I’m not happy about it, but I am learning to come to terms with it.
I’m talking about those of us in our 20s and 30s, otherwise known as Generation Y
We’re said to be fickle, flaky, and frivolous. People say we’re privileged and often averse to hard work. And we have a difficult time with commitment; when we say yes to one thing (or to one person) it means we have to say no to everything else.
I grew up in a middle class home in Canada with two loving parents. My parents were frugal, but I was denied no basic opportunity. I played sports, went to summer camp, and traveled the world. My parents helped me pay for university, and after I graduated, I moved back in with them in good millennial fashion.
I have no doubt I am better because of these opportunities, but there’s no denying it: I am a millennial.
I am 29, I have two Masters degrees, one in science, one in theology, and I have yet to settle on a career. This has not been from a lack of effort though (at least that’s what I tell myself); I have knocked on many doors, just none of them have opened.
This doesn’t mean I haven’t walked through any doors — I have a wife of three years and we’re currently living in rural Uganda, which I think decreases my millennial score — I just have a hard time walking through some.
There are a number of reasons for this that we often hear about: increased competition, unrealistic expectations, etc. But I am convinced the most important reason is the need for choice.
We want the ability to say no, even though we paradoxically don’t want the responsibility that comes with saying yes.
Living in Uganda has made this all too clear. My wife and I don’t have any kids but we live in a country with one of the highest birth rates in the world. One mother in our village has 18 kids. 18! And that doesn’t even take into account the husbands who have multiple wives.
We are often confronted by older women who point to me (sometimes below the belt), then turn to my wife and ask, “Does it work?” We side-step this question (for obvious reasons), and usually say we aren’t ready to have kids.
It’s a satisfying answer for ourselves, but not for anyone who isn’t a millennial (like Africans or parents). “What do you mean you aren’t ready for kids [insert career, marriage, mortgage, etc.]? When will you be ready?” My usual reply? “I don’t know, just not yet.”
This may be a privileged, entitled, or even a flaky response that perhaps even deserves a good kick in the butt, but it’s not necessarily a bad response. It doesn’t deserve the contempt that many people, including myself, often lob towards “those lazy millennials.”
In fact, it’s similar to something a well-known writer once said, who himself wasn’t a millennial but who very well could’ve been:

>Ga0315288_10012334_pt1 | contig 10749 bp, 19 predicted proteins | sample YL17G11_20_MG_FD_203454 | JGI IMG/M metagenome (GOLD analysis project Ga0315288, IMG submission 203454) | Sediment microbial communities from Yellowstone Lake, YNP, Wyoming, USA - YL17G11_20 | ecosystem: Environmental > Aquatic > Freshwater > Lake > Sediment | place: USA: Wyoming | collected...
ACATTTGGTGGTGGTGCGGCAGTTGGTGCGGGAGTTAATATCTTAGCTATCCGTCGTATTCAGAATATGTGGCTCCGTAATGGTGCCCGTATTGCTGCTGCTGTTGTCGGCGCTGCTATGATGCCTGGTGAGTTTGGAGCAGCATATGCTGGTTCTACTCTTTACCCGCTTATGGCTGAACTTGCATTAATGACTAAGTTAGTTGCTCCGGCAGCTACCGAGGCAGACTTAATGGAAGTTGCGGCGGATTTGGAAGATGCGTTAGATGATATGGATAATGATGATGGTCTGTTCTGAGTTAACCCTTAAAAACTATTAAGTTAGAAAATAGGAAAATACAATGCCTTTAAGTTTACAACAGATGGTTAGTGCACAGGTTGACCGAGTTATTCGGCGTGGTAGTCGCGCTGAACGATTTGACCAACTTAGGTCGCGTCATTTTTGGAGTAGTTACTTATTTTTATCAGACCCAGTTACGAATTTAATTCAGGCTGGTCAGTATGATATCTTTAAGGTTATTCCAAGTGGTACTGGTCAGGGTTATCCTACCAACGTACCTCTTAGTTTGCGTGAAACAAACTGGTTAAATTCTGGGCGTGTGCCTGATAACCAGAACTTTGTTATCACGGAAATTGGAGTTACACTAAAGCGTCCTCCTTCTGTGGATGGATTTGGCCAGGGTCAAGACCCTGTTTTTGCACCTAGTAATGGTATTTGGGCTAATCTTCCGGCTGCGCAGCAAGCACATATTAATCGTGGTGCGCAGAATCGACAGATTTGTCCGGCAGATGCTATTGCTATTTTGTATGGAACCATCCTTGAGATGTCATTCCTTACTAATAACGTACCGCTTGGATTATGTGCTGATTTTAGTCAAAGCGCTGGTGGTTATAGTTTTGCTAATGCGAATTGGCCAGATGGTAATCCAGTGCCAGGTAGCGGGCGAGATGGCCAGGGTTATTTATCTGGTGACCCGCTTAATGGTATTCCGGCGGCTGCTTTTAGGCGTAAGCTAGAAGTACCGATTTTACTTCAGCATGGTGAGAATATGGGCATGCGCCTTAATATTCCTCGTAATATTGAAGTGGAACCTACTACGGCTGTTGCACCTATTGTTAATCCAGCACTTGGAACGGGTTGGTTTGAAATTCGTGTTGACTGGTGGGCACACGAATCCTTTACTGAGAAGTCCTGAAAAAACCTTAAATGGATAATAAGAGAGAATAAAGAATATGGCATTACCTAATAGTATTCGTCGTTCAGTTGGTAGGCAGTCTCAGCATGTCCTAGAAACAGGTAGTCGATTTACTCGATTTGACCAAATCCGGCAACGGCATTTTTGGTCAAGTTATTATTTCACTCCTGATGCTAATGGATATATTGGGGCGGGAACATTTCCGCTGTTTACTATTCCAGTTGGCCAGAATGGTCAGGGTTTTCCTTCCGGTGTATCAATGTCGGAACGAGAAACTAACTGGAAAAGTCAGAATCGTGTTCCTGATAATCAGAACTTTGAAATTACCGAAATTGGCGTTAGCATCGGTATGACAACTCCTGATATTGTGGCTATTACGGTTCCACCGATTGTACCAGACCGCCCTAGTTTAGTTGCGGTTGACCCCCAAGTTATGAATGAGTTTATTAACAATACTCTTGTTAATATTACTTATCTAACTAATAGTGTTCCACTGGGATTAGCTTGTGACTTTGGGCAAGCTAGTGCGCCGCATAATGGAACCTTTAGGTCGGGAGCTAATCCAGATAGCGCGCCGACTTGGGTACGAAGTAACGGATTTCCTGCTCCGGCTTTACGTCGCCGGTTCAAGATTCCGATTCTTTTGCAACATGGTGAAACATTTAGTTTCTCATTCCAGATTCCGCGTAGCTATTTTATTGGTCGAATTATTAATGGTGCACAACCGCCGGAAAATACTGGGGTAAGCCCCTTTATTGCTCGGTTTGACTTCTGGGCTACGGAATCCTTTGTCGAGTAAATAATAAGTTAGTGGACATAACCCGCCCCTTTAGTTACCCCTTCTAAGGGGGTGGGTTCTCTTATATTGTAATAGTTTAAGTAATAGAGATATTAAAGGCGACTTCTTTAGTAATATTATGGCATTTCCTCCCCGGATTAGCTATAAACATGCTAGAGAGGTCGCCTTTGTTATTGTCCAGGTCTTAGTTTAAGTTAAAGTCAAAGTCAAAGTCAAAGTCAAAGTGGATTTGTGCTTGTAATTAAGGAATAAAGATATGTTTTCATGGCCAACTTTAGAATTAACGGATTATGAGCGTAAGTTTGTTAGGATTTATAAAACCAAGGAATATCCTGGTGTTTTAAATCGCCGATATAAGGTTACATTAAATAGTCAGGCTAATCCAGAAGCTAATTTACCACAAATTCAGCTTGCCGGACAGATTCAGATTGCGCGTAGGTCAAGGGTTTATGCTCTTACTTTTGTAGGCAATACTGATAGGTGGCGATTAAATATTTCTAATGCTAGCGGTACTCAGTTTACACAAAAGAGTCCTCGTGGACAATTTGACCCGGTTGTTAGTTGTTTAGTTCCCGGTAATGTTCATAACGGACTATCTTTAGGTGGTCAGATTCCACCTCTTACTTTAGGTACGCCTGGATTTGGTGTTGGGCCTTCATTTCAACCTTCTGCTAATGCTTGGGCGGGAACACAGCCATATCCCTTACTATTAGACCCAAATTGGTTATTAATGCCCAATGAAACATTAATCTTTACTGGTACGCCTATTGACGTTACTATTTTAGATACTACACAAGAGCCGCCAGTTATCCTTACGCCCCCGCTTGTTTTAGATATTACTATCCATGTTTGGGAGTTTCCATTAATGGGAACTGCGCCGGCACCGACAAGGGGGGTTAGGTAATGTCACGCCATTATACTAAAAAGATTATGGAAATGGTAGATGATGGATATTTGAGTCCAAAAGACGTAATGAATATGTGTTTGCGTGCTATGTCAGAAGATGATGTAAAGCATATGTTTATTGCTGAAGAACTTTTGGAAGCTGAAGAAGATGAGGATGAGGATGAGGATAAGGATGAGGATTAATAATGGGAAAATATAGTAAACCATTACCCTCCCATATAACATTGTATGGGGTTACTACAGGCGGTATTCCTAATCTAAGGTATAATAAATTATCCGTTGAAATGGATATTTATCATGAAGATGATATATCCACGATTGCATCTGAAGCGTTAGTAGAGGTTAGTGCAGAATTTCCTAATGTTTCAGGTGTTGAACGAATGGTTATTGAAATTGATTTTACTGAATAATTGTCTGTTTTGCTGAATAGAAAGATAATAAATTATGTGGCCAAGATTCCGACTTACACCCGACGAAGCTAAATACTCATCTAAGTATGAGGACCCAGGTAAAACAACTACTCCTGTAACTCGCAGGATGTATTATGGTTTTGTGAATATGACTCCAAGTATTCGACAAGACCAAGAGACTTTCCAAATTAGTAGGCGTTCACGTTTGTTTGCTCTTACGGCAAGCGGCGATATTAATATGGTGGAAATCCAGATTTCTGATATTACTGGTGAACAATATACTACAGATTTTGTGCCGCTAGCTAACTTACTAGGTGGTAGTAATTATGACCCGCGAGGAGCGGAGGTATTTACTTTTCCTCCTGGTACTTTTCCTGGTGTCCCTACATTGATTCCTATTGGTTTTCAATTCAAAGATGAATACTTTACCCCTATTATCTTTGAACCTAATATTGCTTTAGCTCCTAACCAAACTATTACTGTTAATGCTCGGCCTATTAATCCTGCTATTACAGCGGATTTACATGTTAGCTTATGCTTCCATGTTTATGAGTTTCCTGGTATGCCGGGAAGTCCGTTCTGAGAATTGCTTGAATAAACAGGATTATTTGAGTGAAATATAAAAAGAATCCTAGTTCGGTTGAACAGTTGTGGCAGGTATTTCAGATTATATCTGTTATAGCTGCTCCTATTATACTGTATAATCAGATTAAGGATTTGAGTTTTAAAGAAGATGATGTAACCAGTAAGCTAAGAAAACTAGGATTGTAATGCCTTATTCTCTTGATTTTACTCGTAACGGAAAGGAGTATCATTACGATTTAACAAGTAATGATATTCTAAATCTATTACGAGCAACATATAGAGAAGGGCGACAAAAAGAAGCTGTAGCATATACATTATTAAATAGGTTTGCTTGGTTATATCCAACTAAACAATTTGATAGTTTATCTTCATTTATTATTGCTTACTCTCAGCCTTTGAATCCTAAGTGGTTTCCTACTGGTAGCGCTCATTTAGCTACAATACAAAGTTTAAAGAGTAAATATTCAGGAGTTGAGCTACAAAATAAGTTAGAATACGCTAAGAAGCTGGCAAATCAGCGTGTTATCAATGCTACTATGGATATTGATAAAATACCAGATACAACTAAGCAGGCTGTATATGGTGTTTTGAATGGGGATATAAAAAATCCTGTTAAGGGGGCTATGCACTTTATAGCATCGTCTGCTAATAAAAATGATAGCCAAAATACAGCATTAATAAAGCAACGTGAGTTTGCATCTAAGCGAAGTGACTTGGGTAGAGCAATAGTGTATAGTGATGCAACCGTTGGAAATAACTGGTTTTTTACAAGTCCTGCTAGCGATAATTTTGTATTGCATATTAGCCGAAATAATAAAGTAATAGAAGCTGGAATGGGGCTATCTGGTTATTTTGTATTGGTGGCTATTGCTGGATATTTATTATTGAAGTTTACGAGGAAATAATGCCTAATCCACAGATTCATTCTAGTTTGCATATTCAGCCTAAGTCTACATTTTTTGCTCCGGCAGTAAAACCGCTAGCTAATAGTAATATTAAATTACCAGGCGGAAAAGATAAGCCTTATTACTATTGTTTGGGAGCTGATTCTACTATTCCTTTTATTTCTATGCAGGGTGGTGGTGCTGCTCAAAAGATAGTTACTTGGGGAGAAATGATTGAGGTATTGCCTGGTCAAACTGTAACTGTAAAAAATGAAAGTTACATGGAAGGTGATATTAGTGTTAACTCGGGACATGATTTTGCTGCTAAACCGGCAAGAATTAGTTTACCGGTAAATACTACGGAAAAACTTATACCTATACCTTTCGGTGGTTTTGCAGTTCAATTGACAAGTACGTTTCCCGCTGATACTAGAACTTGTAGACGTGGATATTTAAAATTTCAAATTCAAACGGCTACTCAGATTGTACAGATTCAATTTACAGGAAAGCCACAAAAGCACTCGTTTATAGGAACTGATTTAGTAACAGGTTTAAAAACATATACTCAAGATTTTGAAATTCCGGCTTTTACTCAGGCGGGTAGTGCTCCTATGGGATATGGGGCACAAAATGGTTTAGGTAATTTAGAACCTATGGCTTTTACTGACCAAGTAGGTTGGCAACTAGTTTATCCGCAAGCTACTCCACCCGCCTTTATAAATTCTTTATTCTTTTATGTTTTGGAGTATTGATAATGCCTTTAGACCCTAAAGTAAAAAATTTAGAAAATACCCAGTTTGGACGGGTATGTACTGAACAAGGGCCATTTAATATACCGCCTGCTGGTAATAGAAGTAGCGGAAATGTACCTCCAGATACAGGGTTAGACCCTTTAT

“What does man gain from all his labor at which he toils under the sun? Generations come and generations go, but the earth remains forever…. I undertook great projects: I built houses for myself and planted vineyards. I made gardens and parks and planted all kinds of fruit trees in them. I made reservoirs to water groves of flourishing trees…. Yet when I surveyed all that my hands had done and what I had toiled to achieve, everything was meaningless, a chasing after the wind; nothing was gained under the sun.”
King Solomon, the privileged son of King David, wrote this in the book of Ecclesiastes. Solomon, who is said to be the wisest man who has ever lived (even though he curiously did many unwise things, like have 1,000 wives and concubines), asks the question so many of us ask: where is meaning in life? Solomon mockingly responded by declaring that everything is meaningless. He understood, as with many millennials, that the fruits of privilege and labour are not enough to nourish life.
Another would-be millennial, the well-known American naturalist romantic Henry David Thoreau, echoes this sentiment:
“[M]en labor under a mistake. The better part of the man is soon ploughed into the soil for compost. By a seeming fate, commonly called necessity, they are employed, as it says in an old book, laying up treasures which moth and rust will corrupt and thieves break through and steal. It is a fool’s life, as they will find when they get to the end of it, if not before.”
I can’t help but think there is a certain amount of wisdom in the millennial approach to life. It‘s incomplete wisdom — I will be the first to tell you that — but it’s not misdirected wisdom.
As millennials, we ask why, not how. These why-questions always get people into trouble — they are a hotbed for existential or institutional angst — but they are also some of the most important questions to ask.
We search for what is good, not what is profitable. We’ve seen the fruits of profit and have deemed them lacking.
If millennials fail to understand that work and commitment are essential parts of life, it’s not merely because of our own fickleness — although it’s not always in short supply — it’s because previous generations have failed to provide a compelling narrative that can capture our hearts and imaginations.
So millennials are forced to construct one for themselves. But it’s too heavy for any one individual, which is why many millennials are crushed by the weight of their own expectations.
Millennials certainly don’t get it right most of the time. But at least we’re searching.
Flickr photo (cc) by old_skool_paul